ABSTRACT: To describe our experiences with the treatment of visceral artery aneurysms (VAA) by transcatheter coil embolization and to propose indications for treating VAA by this method.
We treated 22 patients with VAA by coil embolization; 9 had splenic-, 7 renal-, 4 pancreaticoduodenal arcade-, and 2 proper hepatic artery aneurysms. All nine splenic artery aneurysms patients presented with chronic hepatitis-C; four had hepatocellular carcinoma. Of the seven renal artery aneurysms patients, four were hypertensive and three had rheumatoid arthritis. Both pancreaticoduodenal arcade artery aneurysms patients manifested severe stenosis of the celiac axis. Our transcatheter coil embolization procedure includes coil embolization and coil-packing of the aneurysmal sac, preserving the native arterial circulation.
Transcatheter coil embolization with aneurysm packing was technically successful in 16 (72.7%) of the 22 patients and the native arterial circulation was preserved. Postprocedure angiograms confirmed complete disappearance of the VAA. In four of the nine splenic artery aneurysm patients, the native arterial circulation was not preserved. In one renal artery aneurysm patient, stenosis at the aneurysmal neck necessitated placement of a stent before transcatheter coil embolization. Magnetic resonance angiographs obtained during the follow-up period (mean 27 months) demonstrated complete thrombosis of the VAA in all 22 patients. Infarction occurred in one splenic- and two renal artery aneurysms patients; the latter developed flank pain and fever after the procedure.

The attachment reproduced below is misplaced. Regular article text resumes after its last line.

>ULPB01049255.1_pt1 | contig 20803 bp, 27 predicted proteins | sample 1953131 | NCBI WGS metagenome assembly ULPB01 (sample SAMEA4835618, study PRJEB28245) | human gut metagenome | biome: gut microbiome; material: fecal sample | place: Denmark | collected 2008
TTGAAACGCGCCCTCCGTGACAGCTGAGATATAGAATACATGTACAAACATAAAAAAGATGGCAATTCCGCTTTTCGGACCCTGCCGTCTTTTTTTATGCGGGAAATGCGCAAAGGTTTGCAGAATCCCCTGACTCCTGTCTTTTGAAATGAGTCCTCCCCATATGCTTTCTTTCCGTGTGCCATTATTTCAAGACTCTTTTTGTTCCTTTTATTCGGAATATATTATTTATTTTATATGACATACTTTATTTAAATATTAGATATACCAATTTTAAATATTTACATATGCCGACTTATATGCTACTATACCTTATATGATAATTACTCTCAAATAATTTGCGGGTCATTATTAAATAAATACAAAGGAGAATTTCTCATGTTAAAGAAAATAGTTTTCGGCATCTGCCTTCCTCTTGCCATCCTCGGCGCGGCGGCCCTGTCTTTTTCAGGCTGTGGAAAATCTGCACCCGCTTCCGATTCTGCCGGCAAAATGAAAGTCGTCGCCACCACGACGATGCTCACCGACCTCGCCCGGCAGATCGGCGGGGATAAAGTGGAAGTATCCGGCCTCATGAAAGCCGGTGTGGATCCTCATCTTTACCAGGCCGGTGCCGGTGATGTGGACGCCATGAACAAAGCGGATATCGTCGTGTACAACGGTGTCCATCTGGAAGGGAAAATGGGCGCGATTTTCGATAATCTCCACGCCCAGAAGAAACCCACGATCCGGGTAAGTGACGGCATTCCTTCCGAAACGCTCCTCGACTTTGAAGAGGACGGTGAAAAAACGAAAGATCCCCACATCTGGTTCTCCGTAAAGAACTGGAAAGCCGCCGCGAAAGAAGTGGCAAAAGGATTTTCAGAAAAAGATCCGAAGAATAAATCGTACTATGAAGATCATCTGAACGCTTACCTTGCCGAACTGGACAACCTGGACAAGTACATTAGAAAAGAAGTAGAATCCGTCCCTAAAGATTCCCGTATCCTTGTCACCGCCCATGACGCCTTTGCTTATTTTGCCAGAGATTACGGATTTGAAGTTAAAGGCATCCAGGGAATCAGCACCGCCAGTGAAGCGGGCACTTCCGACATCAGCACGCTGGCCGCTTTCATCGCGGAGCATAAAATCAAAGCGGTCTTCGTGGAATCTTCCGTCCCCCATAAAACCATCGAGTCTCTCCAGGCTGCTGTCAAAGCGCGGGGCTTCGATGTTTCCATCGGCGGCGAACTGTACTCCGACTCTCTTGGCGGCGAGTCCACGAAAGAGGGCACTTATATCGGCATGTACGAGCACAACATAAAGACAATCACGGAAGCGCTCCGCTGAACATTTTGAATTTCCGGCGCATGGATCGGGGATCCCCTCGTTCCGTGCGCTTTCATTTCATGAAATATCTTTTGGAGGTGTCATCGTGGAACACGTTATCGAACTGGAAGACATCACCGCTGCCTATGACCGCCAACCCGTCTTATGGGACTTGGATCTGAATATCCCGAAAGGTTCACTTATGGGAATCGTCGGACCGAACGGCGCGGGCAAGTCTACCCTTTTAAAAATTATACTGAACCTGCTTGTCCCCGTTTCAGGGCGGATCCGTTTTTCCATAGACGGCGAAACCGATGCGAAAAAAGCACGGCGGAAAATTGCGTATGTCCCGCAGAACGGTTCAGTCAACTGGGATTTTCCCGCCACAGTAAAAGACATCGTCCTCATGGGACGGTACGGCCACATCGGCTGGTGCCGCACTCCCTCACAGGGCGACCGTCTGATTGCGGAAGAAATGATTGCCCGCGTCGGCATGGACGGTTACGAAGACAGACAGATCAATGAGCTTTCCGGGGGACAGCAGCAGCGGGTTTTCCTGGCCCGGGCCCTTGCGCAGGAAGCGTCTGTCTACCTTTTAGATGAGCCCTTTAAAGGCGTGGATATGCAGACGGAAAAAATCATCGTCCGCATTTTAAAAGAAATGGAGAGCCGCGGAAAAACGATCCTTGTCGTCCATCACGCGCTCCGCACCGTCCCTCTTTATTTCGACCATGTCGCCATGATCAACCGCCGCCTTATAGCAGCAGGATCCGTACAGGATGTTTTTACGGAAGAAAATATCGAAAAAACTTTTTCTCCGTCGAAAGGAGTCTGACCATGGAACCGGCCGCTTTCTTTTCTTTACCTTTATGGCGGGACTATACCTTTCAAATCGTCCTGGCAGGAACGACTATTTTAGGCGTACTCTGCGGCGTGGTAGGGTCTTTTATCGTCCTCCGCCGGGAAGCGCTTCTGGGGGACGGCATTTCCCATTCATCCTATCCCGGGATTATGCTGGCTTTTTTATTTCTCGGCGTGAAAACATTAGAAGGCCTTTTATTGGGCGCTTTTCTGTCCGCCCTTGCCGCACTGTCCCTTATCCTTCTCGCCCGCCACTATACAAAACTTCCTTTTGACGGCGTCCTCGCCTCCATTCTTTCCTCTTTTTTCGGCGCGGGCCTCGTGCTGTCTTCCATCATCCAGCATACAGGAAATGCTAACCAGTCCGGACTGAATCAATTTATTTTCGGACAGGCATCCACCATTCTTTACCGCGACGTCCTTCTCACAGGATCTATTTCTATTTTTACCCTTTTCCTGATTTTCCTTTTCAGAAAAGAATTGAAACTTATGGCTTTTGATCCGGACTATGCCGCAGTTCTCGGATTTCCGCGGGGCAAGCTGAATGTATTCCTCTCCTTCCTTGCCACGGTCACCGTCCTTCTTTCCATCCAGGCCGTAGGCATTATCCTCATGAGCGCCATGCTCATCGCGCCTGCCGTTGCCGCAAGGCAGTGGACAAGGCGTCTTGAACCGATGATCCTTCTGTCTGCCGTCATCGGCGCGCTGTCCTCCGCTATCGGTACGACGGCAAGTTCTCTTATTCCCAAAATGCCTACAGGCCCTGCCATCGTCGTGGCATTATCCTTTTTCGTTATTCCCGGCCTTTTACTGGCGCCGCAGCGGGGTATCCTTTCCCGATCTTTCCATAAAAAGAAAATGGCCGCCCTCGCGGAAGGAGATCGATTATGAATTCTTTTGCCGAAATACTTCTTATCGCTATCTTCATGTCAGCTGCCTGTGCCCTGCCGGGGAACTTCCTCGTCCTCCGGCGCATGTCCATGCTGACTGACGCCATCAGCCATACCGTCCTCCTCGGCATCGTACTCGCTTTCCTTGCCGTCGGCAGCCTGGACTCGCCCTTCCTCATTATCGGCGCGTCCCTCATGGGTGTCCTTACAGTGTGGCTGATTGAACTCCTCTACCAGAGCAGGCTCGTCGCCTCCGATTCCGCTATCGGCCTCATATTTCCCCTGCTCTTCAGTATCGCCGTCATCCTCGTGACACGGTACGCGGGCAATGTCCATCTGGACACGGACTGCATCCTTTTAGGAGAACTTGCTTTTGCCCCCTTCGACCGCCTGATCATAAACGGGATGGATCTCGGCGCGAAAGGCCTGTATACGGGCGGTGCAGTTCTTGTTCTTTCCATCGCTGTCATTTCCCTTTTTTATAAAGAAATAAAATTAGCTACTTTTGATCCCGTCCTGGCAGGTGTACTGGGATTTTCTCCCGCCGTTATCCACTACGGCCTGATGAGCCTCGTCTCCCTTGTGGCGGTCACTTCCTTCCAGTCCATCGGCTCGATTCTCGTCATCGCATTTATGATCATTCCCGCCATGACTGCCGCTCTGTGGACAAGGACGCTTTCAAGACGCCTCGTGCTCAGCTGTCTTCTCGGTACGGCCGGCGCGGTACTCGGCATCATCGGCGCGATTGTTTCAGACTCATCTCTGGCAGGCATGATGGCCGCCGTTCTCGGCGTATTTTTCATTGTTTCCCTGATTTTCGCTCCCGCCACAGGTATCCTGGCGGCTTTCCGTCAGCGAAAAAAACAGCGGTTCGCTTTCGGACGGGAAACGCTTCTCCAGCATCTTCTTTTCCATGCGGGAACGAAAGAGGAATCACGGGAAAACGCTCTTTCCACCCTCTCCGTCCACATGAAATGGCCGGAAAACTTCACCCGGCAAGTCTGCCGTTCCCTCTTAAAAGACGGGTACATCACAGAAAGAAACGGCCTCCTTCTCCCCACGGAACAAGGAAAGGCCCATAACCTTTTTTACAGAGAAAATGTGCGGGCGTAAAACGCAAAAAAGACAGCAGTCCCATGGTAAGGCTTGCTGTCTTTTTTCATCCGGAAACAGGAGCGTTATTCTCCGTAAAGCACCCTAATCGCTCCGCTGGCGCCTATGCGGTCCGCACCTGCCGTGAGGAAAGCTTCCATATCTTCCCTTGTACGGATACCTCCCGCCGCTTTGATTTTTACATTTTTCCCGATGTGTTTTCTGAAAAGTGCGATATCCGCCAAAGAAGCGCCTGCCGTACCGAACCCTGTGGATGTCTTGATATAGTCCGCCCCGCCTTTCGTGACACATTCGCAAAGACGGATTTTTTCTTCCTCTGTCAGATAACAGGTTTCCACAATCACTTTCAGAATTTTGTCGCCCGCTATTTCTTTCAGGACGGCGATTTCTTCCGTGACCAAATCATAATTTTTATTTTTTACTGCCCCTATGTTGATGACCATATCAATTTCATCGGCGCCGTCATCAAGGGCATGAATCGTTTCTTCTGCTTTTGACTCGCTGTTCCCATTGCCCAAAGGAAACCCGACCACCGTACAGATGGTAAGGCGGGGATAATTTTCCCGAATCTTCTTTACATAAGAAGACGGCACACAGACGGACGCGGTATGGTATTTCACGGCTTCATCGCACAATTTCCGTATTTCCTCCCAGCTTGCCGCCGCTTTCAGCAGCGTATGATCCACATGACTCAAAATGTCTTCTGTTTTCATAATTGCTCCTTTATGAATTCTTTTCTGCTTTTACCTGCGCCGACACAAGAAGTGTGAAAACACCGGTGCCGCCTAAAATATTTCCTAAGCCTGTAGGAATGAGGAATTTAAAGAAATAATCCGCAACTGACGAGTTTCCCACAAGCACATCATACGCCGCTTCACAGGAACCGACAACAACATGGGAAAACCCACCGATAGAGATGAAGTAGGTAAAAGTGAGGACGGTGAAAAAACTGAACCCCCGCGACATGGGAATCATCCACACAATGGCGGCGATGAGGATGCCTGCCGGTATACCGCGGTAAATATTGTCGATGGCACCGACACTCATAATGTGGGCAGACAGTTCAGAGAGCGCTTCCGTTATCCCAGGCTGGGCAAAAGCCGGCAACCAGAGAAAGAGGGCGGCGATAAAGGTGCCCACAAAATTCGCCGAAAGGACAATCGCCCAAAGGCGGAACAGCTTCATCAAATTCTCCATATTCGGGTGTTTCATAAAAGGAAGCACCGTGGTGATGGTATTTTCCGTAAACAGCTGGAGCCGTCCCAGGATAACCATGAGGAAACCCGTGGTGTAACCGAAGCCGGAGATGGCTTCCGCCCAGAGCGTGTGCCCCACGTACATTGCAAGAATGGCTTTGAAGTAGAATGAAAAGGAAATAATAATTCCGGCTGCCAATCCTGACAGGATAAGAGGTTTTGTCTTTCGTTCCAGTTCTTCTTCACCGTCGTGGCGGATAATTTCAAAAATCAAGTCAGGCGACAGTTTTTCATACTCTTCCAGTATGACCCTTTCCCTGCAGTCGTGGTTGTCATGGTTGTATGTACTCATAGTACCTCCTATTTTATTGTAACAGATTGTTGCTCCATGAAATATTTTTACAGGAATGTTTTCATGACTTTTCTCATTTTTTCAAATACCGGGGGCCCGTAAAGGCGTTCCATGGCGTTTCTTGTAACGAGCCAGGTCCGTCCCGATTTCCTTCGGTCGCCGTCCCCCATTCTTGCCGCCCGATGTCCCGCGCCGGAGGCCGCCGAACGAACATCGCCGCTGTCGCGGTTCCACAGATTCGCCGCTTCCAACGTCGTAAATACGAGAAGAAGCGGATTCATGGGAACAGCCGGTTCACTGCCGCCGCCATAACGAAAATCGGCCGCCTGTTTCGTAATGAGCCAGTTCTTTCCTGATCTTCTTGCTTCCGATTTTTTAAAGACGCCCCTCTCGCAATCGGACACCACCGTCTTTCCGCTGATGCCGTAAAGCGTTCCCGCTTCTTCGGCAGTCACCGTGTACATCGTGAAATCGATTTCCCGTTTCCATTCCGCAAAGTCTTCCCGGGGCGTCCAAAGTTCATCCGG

Transcatheter coil embolization is an effective alternative treatment for patients with saccular and proximal VAA. In particular, the isolation technique using coil embolization is advantageous in splenic artery aneurysm patients.
Journal of Vascular Surgery 07/2008; 47(6):1212-9. · 3.21 Impact Factor